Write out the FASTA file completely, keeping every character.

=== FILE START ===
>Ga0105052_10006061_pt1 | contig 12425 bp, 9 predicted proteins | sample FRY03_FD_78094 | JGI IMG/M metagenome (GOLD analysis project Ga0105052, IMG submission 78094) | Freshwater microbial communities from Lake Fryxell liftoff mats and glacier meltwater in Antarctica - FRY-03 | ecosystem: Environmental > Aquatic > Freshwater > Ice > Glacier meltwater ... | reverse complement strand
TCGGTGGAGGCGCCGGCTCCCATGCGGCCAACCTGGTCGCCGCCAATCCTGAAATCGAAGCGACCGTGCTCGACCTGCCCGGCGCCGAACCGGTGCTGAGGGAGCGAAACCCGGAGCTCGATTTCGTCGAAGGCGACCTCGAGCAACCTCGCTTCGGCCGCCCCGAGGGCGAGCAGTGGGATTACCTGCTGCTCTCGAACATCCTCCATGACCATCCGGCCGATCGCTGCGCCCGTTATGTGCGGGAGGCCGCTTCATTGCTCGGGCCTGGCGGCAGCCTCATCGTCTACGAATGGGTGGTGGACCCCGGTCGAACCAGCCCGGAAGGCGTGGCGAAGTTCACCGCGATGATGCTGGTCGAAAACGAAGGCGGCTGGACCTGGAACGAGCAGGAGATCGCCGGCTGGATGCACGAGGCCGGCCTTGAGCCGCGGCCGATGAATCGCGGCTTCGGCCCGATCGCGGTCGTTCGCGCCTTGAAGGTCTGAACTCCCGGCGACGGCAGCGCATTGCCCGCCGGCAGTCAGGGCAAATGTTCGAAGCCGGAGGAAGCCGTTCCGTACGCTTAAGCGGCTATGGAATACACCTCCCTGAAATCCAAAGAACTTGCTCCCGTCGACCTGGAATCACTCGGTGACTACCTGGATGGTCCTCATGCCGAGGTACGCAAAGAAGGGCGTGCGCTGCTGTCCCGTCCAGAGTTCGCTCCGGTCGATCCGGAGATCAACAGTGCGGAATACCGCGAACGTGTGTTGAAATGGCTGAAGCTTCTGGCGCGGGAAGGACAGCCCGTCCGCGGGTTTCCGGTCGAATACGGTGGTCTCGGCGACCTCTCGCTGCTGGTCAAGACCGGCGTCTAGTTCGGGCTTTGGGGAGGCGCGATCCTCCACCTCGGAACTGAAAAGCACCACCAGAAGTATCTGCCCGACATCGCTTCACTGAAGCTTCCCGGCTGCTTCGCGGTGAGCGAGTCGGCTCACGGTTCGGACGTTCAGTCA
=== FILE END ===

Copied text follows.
>Ga0105052_10006061_pt1 | contig 12425 bp, 9 predicted proteins | sample FRY03_FD_78094 | JGI IMG/M metagenome (GOLD analysis project Ga0105052, IMG submission 78094) | Freshwater microbial communities from Lake Fryxell liftoff mats and glacier meltwater in Antarctica - FRY-03 | ecosystem: Environmental > Aquatic > Freshwater > Ice > Glacier meltwater ... | reverse complement strand
TCGGTGGAGGCGCCGGCTCCCATGCGGCCAACCTGGTCGCCGCCAATCCTGAAATCGAAGCGACCGTGCTCGACCTGCCCGGCGCCGAACCGGTGCTGAGGGAGCGAAACCCGGAGCTCGATTTCGTCGAAGGCGACCTCGAGCAACCTCGCTTCGGCCGCCCCGAGGGCGAGCAGTGGGATTACCTGCTGCTCTCGAACATCCTCCATGACCATCCGGCCGATCGCTGCGCCCGTTATGTGCGGGAGGCCGCTTCATTGCTCGGGCCTGGCGGCAGCCTCATCGTCTACGAATGGGTGGTGGACCCCGGTCGAACCAGCCCGGAAGGCGTGGCGAAGTTCACCGCGATGATGCTGGTCGAAAACGAAGGCGGCTGGACCTGGAACGAGCAGGAGATCGCCGGCTGGATGCACGAGGCCGGCCTTGAGCCGCGGCCGATGAATCGCGGCTTCGGCCCGATCGCGGTCGTTCGCGCCTTGAAGGTCTGAACTCCCGGCGACGGCAGCGCATTGCCCGCCGGCAGTCAGGGCAAATGTTCGAAGCCGGAGGAAGCCGTTCCGTACGCTTAAGCGGCTATGGAATACACCTCCCTGAAATCCAAAGAACTTGCTCCCGTCGACCTGGAATCACTCGGTGACTACCTGGATGGTCCTCATGCCGAGGTACGCAAAGAAGGGCGTGCGCTGCTGTCCCGTCCAGAGTTCGCTCCGGTCGATCCGGAGATCAACAGTGCGGAATACCGCGAACGTGTGTTGAAATGGCTGAAGCTTCTGGCGCGGGAAGGACAGCCCGTCCGCGGGTTTCCGGTCGAATACGGTGGTCTCGGCGACCTCTCGCTGCTGGTCAAGACCGGCGTCTAGTTCGGGCTTTGGGGAGGCGCGATCCTCCACCTCGGAACTGAAAAGCACCACCAGAAGTATCTGCCCGACATCGCTTCACTGAAGCTTCCCGGCTGCTTCGCGGTGAGCGAGTCGGCTCACGGTTCGGACGTTCAGTCA